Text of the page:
Writing a Case Study Report – How To’s & Tips

Case study reports are often tasked by professors at school for their students to do as part of the requirement for their subject and as part in earning a big grade in their subject. Oftentimes, students find this task tiresome and some even get confused on how to do it, even if the professor already taught them on how to do it. You may also see formal report examples & samples

Writing a case report for school is a practice for students who will eventually work in fields such as companies and organizations, and they have to make their own case report; but this time with no guidance from a professor. Their job productivity will reflect in these reports as these are required by their heads. In case if you forgot or don’t know how to write a case report; here are some helpful tips for you on how to do it. You may also check out marketing report examples

What is a Case Study?

According to the Collins Dictionary, a case study is a written account that gives detailed information about a person, group, or thing and their development over a period of time. It is also an act of analyzing one or more particular cases or case histories with a view to making generalizations. Depending on your professor, you have a wide variety of topics to write a case study of. You can write about business, social sciences, medicine, education, etc. You may also see sample activity reports

Now that you already got the gist of what is a case study is all about, it’s time for preparing to do it. Take note that this task does not finish only on one day. It takes time, focus, and patience to do it.

Preparing the Case Study

Before you begin writing, follow these steps to help you prepare and understand on how to make a case study:

Choosing a topic you want to make a case study out of can be tricky but most professors offer you a certain topic on what case study should you tackle. Assuming you already have a topic, the first thing you need to do is to read and examine the case thoroughly. Take notes, highlight relevant facts, and underline the underlying key problems. You may also like examples of business report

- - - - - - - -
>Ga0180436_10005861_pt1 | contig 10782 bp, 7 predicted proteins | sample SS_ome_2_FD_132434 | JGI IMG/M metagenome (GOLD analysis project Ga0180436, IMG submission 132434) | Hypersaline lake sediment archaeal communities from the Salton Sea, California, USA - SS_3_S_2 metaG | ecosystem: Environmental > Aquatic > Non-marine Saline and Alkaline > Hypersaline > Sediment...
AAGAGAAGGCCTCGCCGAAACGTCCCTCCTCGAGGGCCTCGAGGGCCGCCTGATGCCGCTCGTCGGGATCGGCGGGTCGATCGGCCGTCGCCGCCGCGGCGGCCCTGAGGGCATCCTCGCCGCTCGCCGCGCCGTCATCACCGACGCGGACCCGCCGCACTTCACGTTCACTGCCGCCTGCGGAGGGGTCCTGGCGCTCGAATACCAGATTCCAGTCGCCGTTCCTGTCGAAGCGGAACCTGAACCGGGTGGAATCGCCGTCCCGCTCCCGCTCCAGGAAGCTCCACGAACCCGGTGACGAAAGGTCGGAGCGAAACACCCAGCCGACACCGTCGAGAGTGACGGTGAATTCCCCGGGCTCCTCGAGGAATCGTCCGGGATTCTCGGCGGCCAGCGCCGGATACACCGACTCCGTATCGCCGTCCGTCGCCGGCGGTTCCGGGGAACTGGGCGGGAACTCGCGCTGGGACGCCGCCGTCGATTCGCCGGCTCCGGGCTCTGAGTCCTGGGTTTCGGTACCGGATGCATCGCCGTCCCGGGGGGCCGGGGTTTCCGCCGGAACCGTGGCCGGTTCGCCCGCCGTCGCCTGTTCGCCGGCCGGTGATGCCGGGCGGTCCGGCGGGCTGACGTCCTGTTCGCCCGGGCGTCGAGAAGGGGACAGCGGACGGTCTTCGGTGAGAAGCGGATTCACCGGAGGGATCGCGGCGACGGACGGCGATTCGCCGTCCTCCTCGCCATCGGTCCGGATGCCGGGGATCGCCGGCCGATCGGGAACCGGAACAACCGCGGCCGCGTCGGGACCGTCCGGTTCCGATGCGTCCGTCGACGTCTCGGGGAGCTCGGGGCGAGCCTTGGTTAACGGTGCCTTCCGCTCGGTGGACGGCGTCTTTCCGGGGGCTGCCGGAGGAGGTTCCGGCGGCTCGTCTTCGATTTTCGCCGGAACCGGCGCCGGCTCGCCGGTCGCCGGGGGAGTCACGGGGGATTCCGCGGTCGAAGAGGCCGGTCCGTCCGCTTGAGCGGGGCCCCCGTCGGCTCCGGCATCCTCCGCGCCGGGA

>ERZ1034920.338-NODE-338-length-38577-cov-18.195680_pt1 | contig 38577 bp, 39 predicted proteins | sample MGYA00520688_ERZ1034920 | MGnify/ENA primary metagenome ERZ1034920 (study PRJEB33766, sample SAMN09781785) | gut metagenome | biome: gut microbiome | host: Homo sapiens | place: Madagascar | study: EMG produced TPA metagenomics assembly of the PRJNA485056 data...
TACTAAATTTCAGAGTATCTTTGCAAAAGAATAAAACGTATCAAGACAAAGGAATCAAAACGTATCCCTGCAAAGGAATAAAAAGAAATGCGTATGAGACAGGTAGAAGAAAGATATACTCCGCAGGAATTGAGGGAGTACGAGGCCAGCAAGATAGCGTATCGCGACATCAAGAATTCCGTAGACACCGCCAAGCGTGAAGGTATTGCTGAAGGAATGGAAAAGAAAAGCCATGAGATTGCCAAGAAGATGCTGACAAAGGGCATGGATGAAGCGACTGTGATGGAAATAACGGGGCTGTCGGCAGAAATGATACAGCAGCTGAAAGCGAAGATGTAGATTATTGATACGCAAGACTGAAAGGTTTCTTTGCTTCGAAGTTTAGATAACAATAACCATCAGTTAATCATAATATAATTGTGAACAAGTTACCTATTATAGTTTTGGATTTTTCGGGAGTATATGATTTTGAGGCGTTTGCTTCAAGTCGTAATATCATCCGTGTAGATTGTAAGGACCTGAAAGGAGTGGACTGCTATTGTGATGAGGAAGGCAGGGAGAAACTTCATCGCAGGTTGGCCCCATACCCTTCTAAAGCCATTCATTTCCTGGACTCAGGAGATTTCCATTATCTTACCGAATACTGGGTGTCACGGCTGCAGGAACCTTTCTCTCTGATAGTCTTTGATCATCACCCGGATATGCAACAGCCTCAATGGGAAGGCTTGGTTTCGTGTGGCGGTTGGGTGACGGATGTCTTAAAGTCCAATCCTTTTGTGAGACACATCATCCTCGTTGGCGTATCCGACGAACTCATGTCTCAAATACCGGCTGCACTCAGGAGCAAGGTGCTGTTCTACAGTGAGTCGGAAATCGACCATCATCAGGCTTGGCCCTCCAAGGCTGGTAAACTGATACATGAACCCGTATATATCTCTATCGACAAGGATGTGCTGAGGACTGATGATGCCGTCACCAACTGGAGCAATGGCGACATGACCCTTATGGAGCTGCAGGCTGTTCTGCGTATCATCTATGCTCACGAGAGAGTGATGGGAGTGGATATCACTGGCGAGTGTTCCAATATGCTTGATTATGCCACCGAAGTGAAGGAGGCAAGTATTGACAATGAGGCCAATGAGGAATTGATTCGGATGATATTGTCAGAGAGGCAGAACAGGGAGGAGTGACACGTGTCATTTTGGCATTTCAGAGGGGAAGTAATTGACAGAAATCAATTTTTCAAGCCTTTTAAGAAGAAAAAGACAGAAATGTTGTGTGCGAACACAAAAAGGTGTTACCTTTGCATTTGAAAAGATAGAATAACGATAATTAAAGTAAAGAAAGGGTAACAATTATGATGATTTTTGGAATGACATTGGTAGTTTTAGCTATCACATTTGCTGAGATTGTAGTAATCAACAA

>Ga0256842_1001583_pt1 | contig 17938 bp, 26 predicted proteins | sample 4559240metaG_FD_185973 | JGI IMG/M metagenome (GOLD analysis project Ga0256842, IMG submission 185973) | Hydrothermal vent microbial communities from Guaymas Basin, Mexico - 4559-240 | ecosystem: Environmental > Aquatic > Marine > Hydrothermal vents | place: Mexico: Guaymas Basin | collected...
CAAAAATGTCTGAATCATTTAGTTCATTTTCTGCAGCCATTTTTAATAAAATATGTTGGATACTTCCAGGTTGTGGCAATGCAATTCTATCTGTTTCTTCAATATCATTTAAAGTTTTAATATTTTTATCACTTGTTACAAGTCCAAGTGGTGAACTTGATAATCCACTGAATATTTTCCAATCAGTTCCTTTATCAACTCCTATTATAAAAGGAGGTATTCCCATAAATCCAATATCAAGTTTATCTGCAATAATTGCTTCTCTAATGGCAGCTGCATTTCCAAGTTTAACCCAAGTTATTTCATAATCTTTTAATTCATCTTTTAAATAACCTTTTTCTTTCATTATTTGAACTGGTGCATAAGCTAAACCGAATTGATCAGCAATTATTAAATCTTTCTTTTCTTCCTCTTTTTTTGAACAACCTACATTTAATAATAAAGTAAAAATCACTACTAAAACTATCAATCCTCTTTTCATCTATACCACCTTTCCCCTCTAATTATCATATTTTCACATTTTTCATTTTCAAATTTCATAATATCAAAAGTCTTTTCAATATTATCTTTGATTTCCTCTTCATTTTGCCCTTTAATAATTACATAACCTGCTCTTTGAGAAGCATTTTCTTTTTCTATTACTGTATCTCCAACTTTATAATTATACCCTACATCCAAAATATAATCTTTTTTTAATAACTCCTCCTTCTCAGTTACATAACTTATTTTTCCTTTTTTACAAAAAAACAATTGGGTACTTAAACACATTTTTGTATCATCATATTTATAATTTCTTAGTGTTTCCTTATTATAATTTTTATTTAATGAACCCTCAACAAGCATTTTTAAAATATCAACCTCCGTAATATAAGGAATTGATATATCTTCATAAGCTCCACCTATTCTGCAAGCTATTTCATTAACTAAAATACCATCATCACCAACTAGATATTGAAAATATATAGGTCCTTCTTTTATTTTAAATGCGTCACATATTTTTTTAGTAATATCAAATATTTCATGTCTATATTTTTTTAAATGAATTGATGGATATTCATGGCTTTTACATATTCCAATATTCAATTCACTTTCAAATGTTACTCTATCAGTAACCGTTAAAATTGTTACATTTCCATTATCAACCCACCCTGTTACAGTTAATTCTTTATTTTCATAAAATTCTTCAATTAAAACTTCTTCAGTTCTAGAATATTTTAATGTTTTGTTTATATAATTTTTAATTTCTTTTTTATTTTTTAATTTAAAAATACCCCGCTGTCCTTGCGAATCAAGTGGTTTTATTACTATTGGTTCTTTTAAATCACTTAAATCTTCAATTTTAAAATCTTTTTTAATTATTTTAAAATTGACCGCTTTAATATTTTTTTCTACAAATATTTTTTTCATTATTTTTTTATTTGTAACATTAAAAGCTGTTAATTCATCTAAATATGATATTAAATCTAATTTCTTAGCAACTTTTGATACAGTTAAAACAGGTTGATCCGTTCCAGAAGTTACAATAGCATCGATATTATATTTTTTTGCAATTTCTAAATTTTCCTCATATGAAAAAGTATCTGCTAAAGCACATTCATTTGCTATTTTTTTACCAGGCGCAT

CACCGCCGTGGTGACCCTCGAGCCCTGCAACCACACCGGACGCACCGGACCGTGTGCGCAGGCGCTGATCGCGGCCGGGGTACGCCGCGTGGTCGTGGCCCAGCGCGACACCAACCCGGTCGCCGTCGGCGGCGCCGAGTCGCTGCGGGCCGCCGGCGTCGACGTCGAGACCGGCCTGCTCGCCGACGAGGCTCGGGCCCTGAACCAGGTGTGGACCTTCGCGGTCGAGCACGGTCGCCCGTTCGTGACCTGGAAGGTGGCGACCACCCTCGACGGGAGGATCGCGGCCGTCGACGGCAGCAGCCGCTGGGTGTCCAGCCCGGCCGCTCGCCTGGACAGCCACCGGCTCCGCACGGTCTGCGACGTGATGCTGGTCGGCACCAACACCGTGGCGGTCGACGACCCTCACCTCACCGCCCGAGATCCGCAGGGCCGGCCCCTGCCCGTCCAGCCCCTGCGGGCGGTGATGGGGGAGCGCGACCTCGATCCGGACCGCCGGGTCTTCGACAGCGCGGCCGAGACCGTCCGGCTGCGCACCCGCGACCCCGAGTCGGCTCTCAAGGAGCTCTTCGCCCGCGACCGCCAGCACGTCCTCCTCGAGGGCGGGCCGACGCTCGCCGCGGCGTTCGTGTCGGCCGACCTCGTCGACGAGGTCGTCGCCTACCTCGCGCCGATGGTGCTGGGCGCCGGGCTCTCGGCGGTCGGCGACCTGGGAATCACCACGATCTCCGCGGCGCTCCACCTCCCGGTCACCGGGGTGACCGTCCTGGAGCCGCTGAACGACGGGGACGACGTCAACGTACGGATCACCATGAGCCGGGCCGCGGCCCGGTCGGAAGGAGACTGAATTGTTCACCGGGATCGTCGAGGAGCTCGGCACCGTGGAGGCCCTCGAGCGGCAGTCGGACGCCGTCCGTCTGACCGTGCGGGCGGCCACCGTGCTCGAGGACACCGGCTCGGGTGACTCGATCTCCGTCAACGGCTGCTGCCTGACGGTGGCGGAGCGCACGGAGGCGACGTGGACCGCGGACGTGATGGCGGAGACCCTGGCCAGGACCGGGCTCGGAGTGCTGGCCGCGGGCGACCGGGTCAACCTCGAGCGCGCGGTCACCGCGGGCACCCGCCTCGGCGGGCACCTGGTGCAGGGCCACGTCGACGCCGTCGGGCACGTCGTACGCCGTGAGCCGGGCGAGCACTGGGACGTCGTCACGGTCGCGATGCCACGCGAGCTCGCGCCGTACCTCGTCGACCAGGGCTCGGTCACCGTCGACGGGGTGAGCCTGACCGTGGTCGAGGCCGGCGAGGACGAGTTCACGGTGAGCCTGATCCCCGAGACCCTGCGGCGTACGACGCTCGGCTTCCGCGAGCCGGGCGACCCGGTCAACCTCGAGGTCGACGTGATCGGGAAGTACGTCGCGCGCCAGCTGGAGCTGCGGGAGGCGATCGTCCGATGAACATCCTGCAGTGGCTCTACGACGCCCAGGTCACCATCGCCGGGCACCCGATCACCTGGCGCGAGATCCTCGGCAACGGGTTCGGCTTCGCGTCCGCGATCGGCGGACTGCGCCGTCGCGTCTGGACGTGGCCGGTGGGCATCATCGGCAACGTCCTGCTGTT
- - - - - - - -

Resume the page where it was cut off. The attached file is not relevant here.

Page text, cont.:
Next is to focus your analysis. Make it specific. Identify two to five key problems. Ask questions pertaining as to why do they exist? How do they impact a certain field/organization/company? Who is responsible for them? Once you’ve got them answered (your answers may serve as an initial one since you are still going to analyze further) it’s time for the next step. You may also check out performance report examples

1. Identify the problems

In your initial analysis you already identify the problems, issues, risks  inherent in the case or topics. Do further research by reading to uncover the background information of the said topic, the communication processes that are or were occurring, relevant strengths and weaknesses of the organization, people involved, and activities that relate to the case. In your notes, take down notes of the causes and consequences of the problems highlighted in the case and also your preliminary ideas for solutions that you come up earlier. You may also see technical report examples & samples

Prepare yourself to discover more problems and solutions as you continue your analysis of the case. or topic. Review course readings, discussions, textbooks, notes outside research notes and documents, statistics, interviews, and your experience. This will help you uncover more possible solutions in your case study. You may also like management report examples

2. Apply some analysis tools

There are many tools available for analysis but you must first evaluate which tools would best apply to your assessment of the problems you’ve discovered. You can ask for some help by discussing the options with your colleagues and professor. You may also check out service report examples

3. Schedule your writing time

Prepare a schedule for writing and editing the sections of your case study report. Allow some extra time just in case you find some sections difficult to write. Begin by writing the sections you feel most confident about. Your case study should consist of preliminary sections (executive summary, introduction) and supplementary sections (conclusions, reference list and appendices). These sections are usually prepared last. A good technique for you to start writing your report is to begin with their conclusions or the methodology.

4. Analyze your audience

When writing your case study report in your course, it is often intended for an imaginary person so you need to make sure that your language and style suites some certain kind of person. In the academe, you need to make your language more suitable to academic matters.  Audience definition helps you decide what to include in the report based on what the readers need to know to increase their knowledge about your subject. You may also see book report examples & samples

5. Document your results and ideas